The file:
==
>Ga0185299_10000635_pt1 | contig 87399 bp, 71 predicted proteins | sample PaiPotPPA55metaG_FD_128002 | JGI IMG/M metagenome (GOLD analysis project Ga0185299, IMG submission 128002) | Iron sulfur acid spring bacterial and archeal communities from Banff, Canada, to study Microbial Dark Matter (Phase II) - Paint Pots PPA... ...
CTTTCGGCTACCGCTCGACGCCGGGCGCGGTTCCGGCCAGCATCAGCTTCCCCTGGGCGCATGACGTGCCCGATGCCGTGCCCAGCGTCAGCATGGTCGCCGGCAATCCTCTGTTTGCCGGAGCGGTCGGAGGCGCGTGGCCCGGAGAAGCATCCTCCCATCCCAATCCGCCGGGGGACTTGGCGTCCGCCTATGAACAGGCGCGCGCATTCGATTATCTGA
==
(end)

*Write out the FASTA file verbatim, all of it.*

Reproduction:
>Ga0185299_10000635_pt1 | contig 87399 bp, 71 predicted proteins | sample PaiPotPPA55metaG_FD_128002 | JGI IMG/M metagenome (GOLD analysis project Ga0185299, IMG submission 128002) | Iron sulfur acid spring bacterial and archeal communities from Banff, Canada, to study Microbial Dark Matter (Phase II) - Paint Pots PPA... ...
CTTTCGGCTACCGCTCGACGCCGGGCGCGGTTCCGGCCAGCATCAGCTTCCCCTGGGCGCATGACGTGCCCGATGCCGTGCCCAGCGTCAGCATGGTCGCCGGCAATCCTCTGTTTGCCGGAGCGGTCGGAGGCGCGTGGCCCGGAGAAGCATCCTCCCATCCCAATCCGCCGGGGGACTTGGCGTCCGCCTATGAACAGGCGCGCGCATTCGATTATCTGA